The annual Sundance Film Festival is an easy solution for BYU students wishing to escape the Provo bubble for a few hours.
The Sundance Film Festival, which began on Jan. 17 and ends Jan. 26, is considered the most premier film festival for both domestic and international independent films. While the festival is often associated with posh celebrities and paparazzi, some BYU students have found it a great opportunity to experience different cultures and viewpoints.
Lauren Clough, who graduated from BYU in 2009 with a degree in physiology and developmental biology, volunteered with a friend at the 2009 Sundance Film Festival. She got a taste of Park City life, viewing premieres of popular independent films, such as “500 Days of Summer,” and attending star-studded parties. She said she strongly recommends volunteering.
“We got to meet friends from all over the world,” Clough said. “It was a great experience to see art at its finest and see people living out their dreams.”
Tickets for screenings often sell out well before the festival begins, but dedicated fans can arrive at screenings a couple hours early to get in line for waitlist tickets. Amy Kersey, the communications manager at Park City’s Visitor’s Bureau, recommends arriving two hours early for waitlist tickets, which will be distributed based on availability.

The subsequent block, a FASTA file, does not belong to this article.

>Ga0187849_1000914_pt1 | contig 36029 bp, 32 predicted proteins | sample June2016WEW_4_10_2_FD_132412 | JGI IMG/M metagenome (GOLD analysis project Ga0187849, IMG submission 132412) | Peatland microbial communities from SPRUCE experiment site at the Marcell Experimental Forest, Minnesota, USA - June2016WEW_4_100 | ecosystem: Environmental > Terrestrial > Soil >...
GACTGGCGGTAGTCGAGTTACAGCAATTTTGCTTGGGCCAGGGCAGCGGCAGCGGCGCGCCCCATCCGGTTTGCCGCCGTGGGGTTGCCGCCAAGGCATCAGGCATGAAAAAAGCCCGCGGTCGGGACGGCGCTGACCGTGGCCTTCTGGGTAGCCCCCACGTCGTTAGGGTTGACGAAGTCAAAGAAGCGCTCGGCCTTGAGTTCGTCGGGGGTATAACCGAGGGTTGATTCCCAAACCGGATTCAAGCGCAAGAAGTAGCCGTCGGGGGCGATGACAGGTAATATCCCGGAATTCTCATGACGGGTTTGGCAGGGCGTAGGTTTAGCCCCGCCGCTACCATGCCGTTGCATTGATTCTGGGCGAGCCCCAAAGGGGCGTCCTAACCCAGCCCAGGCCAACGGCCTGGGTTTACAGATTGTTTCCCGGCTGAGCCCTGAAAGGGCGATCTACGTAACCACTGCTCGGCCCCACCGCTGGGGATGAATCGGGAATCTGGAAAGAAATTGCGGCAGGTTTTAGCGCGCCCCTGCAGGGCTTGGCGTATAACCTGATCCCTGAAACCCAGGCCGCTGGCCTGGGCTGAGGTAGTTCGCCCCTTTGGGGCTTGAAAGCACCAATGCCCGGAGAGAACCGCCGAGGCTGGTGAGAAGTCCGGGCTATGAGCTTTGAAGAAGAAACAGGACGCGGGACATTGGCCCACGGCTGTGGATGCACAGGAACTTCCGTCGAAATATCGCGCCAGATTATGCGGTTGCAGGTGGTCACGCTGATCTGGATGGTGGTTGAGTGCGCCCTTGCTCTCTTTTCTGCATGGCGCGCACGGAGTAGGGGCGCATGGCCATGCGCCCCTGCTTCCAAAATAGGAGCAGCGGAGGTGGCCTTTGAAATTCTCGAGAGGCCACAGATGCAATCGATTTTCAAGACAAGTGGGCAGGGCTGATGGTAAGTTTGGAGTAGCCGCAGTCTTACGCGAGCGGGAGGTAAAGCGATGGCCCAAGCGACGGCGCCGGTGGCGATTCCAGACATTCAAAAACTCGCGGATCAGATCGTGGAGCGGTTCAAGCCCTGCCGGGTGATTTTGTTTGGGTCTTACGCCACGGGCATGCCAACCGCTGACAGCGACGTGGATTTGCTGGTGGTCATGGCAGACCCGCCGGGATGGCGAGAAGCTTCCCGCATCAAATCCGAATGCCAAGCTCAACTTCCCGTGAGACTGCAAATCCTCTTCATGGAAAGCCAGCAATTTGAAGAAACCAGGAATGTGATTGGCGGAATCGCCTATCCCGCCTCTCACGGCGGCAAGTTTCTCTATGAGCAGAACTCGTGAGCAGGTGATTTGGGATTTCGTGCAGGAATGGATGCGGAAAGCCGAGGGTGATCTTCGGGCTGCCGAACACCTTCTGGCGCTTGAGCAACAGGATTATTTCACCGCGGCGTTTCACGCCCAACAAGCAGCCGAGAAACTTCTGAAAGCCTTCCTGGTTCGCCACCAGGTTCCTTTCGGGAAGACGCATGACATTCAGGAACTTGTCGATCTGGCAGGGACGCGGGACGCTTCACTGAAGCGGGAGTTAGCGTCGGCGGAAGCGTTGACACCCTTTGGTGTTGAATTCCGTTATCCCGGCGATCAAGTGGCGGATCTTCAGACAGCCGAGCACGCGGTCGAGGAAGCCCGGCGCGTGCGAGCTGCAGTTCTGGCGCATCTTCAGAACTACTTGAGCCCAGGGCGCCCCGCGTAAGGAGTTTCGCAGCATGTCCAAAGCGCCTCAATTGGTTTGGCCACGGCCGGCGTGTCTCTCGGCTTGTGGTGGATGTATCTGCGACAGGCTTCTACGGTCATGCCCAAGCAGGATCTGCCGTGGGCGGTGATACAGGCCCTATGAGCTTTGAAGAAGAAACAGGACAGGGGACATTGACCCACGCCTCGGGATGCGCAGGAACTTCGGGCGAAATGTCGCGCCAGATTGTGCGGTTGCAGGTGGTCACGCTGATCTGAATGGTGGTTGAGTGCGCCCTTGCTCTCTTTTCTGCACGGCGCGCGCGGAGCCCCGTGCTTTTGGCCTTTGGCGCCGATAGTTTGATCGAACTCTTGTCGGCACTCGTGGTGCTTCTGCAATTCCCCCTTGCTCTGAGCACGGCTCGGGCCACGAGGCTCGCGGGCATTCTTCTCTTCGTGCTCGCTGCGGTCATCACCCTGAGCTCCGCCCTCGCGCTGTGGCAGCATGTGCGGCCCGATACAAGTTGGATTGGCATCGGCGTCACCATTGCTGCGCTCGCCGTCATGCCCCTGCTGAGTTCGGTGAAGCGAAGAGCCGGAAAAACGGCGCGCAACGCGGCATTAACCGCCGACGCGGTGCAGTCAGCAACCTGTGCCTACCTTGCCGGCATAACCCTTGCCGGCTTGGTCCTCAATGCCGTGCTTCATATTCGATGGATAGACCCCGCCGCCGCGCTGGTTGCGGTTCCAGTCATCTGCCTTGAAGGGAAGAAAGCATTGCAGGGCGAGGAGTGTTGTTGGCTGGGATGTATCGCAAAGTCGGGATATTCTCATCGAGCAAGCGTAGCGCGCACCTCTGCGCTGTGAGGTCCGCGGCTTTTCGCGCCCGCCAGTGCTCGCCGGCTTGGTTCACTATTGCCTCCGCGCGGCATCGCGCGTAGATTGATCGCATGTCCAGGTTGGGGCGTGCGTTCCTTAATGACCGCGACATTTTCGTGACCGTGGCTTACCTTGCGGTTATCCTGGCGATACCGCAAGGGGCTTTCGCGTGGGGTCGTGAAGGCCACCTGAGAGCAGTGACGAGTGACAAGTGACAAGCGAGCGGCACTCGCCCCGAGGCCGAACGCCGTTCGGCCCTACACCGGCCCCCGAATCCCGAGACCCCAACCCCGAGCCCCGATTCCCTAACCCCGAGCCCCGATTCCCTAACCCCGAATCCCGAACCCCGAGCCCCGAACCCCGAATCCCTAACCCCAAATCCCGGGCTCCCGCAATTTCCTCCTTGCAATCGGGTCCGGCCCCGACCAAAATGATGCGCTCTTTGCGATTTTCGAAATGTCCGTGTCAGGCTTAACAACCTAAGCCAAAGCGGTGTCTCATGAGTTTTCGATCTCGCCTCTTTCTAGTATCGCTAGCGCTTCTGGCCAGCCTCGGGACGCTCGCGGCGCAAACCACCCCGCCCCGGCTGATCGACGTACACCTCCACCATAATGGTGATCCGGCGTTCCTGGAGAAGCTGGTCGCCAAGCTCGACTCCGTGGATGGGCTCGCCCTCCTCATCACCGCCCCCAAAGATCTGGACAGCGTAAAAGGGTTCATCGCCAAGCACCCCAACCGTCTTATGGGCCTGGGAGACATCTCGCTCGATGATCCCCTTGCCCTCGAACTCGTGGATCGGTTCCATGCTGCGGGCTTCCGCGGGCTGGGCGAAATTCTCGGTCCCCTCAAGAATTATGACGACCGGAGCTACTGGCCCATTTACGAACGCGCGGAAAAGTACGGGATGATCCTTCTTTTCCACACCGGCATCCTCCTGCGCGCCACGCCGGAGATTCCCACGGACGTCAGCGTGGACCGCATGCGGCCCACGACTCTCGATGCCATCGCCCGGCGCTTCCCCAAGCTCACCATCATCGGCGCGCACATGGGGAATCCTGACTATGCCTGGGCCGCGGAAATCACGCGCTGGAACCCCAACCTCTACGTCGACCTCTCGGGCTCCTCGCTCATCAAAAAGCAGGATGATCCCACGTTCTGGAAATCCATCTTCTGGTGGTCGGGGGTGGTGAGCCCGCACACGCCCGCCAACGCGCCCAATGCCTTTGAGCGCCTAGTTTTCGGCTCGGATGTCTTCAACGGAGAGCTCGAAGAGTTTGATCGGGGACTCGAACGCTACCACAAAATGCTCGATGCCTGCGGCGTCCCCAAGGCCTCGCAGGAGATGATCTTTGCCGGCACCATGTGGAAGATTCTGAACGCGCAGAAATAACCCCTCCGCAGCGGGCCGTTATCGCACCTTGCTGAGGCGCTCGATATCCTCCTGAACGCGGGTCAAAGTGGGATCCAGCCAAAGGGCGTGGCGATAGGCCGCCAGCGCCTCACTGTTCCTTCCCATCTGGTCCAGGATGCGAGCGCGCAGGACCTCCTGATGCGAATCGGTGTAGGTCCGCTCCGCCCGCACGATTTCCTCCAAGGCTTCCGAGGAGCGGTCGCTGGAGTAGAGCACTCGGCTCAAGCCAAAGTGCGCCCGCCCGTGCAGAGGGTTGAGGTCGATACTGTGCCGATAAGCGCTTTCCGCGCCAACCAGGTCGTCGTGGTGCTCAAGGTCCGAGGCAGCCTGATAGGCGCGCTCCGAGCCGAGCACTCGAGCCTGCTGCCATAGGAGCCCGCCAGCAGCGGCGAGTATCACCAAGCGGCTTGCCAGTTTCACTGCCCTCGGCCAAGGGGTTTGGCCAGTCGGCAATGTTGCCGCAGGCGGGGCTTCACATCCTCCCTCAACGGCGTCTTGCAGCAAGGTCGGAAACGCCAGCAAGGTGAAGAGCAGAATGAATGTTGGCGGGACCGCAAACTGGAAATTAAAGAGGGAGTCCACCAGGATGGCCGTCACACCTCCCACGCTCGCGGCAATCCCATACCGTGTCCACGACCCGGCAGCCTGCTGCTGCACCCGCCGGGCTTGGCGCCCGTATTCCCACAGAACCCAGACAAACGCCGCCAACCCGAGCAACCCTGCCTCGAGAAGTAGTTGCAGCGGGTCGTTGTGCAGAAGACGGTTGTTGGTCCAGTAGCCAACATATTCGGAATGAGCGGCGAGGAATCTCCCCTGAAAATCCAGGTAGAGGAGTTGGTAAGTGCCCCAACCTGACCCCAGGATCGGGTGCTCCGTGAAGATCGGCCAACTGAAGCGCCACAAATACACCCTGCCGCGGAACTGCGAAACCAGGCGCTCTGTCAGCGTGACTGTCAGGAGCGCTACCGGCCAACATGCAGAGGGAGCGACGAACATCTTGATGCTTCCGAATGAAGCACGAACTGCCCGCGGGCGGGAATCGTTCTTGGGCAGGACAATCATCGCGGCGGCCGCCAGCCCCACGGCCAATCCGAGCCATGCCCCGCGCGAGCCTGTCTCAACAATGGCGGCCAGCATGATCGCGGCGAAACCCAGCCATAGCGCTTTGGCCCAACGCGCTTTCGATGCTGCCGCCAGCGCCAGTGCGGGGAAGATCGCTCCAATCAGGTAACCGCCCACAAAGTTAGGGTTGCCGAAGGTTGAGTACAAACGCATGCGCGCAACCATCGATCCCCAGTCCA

“Be adventurous with last-minute film choices,” Kersey said in an email. “Last year’s Grand Jury Prize winner ‘Beasts of the Southern Wild’ had 200 empty seats at its first screening.”
Kenji Tsukamoto, a 2011 graduate of BYU’s film department, is no stranger to the Sundance Film Festival. After attending the festival six times, he says he believes it to be a very accessible cultural experience for BYU students.
“You get to see films that have more heart than most films,” Tsukamoto said. “People have sacrificed a lot of blood, sweat, tears and time to make films that they are passionate about.”
While people are often able to get tickets to sold-out screenings by getting on a waitlist, Tsukamoto says going to Park City during the festival is a worthwhile experience even if you don’t have tickets.
“You can just go, hang out, and experience it,” Tsukamoto said. “There are displays, and people often go to look for celebrities. There is definitely never a time I’ve been up to Park City and not seen a celebrity.”
Tsukamoto also says he encourages those attending the festival to go in with an open mind.
“At BYU we focus so much on ‘enter to learn, go forth to serve,’ but we don’t take enough time to learn about the communities that we will end up serving,” Tskuamoto said. “You have to be open because things will be different from they are here, but it’s a great way to learn.”
For more information on the festival, volunteering opportunities and tickets, visit sundance.org.